Sonos Digital Music System review

There’s been an uneasy relationship between music lovers and the audio-streaming technologies that have emerged over the past few years. While carrying 10,000 songs in your pocket is a dream come true for many, if you’ve just spent £1,500 on a pair of speakers and £20/metre on speaker wiring, 128Kb/sec MP3 just isn’t going to satisfy you. But in conjunction with wireless technologies, digital audio is beginning to offer possibilities to make even the staunchest audiophile sit up and listen.

Sonos Digital Music System review

We’ve heard endless treatise on the digital home, but the reality has been tantalising at best and hair-rippingly aggravating at worst. The Sonos Digital Music System, though, delivers genuine and tangible benefits. Not only does it cost substantially less than a traditional multiroom music system, it doesn’t involve chiselling out conduits in your plaster, drilling holes in your walls or paying piles of cash for someone to install it. It’s also a breeze to extend or adapt, and you can even take it with you when you move house.

The system itself is made up of two parts: ZonePlayers and Controllers. The ZonePlayer ZP100 acts as a traditional amplifier, rated at 50W RMS per channel. There’s a front-mounted volume/mute control, with auto-detecting RCA phono line-in and outs, subwoofer output and spring-mounted binding blocks round the back. The differences start with the four-port Ethernet switch, extending internally to a wireless access point, with two antennae hidden within the unit’s feet. Given the amount of electronics inside, and the fact that it’s passively cooled, the ZonePlayer is an impressively svelte 4.5kg and just the right size to stow on a shelf or hide under a table.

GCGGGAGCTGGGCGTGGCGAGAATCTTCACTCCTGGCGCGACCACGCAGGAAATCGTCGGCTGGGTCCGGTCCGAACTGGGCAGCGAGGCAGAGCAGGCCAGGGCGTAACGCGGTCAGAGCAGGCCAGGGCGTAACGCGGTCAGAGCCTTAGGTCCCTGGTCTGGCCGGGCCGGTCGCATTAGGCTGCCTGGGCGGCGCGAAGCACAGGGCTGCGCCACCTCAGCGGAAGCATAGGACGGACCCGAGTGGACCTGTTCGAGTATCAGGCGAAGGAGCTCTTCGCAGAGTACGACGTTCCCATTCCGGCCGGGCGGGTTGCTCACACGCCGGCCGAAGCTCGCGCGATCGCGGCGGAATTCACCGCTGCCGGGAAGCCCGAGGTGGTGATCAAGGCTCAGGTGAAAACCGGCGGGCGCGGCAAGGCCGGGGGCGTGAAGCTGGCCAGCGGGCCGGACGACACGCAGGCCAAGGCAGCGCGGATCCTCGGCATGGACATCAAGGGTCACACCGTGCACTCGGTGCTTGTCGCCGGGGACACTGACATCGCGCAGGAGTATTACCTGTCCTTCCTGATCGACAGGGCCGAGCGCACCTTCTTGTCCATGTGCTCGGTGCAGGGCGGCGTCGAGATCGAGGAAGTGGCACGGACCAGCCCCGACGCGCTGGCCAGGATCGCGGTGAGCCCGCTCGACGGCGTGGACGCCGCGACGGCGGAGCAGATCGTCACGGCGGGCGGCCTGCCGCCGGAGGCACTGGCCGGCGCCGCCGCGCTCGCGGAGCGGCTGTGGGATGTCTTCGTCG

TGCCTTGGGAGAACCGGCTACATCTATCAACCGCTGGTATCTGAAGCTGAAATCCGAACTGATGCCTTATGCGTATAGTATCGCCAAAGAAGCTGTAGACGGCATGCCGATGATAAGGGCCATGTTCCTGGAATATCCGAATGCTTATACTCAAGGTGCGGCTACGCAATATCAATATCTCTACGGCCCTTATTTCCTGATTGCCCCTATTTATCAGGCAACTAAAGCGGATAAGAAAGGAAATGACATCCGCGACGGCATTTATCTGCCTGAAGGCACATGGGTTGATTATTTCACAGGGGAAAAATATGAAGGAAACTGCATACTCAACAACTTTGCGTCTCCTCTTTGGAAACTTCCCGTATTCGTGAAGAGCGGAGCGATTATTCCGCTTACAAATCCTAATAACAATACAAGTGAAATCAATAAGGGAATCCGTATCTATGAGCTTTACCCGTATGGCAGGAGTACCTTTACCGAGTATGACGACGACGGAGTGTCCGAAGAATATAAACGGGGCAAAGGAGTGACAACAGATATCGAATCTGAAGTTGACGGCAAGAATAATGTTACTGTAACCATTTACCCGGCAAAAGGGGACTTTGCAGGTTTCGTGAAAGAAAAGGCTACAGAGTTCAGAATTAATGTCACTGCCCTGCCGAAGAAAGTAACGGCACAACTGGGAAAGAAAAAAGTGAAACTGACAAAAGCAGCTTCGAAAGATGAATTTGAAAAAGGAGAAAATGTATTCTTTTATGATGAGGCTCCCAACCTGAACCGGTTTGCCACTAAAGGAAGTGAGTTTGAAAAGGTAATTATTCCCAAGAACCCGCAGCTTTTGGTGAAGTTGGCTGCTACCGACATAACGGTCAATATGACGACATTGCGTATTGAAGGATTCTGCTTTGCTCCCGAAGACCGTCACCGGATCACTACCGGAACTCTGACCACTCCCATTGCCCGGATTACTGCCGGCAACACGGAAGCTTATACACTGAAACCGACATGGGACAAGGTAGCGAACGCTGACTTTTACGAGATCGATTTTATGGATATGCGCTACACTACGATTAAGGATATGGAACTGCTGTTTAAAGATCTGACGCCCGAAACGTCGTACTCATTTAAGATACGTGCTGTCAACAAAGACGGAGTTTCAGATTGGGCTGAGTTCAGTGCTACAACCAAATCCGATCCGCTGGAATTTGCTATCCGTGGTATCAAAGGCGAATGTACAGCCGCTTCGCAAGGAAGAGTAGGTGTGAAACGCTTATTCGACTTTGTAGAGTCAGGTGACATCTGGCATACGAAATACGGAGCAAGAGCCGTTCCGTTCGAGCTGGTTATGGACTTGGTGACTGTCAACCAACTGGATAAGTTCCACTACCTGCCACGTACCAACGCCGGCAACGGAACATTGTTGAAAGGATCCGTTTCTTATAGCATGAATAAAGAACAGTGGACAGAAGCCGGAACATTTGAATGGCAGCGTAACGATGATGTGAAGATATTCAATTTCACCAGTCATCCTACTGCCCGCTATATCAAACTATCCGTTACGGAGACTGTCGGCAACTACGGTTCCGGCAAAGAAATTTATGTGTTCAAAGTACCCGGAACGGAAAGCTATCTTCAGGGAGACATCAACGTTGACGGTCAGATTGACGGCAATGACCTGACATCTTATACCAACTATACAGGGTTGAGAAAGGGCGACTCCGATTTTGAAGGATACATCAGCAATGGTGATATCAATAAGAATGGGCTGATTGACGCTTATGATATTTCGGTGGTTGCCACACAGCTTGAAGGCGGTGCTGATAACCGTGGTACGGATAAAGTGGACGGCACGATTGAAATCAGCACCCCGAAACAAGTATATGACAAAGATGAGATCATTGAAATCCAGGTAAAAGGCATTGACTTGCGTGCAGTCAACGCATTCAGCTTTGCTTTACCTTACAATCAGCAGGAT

The other key component, Controllers, come in hardware and software versions. The former is a rugged and splashproof 165 x 25 x 97mm unit (about the size of a packet of crisps), weighing 360g. A 3.5in screen and an iPod-style scroll wheel aid navigation, with a light sensor illuminating the transport buttons in dim conditions. A motion sensor switches off the unit when it’s been set still for a given period of time, before magically springing back to life when picked up. Running an embedded version of Linux, the Controllers are generally nippy enough, save for the occasional pause when zipping between screens. The software is simply an application that mirrors the hardware version.

Each Controller is instantly updated with changes made on any other unit. Album art is shown where available and there’s complete control of each ZonePlayer, as well as playlists and system preferences. That includes such complexities as redirecting the line input on any ZonePlayer to any other – potentially useful to connect up an old record deck to the system, or even a baby monitor. The only caveat with this all-encompassing power is that there’s no form of lock or master override on either the Controllers or the ZonePlayers themselves, so if you don’t want a disgruntled teenager subverting a dinner party with death-metal you’ll have to think carefully about who has access.

Installation is as simple as we could hope for. Sonos recommends the initial ZonePlayer is connected to a router via a wired connection, although it’s also possible to use a wireless bridge. The proprietary wireless technology, branded Sonosnet, is a secure, peer-to-peer mesh network. Each Sonos component is effectively a wireless repeater, so the more ZonePlayers you have, the larger the network’s footprint and the more stable the performance; the system makes multiple hops where necessary, always finding the most efficient route.

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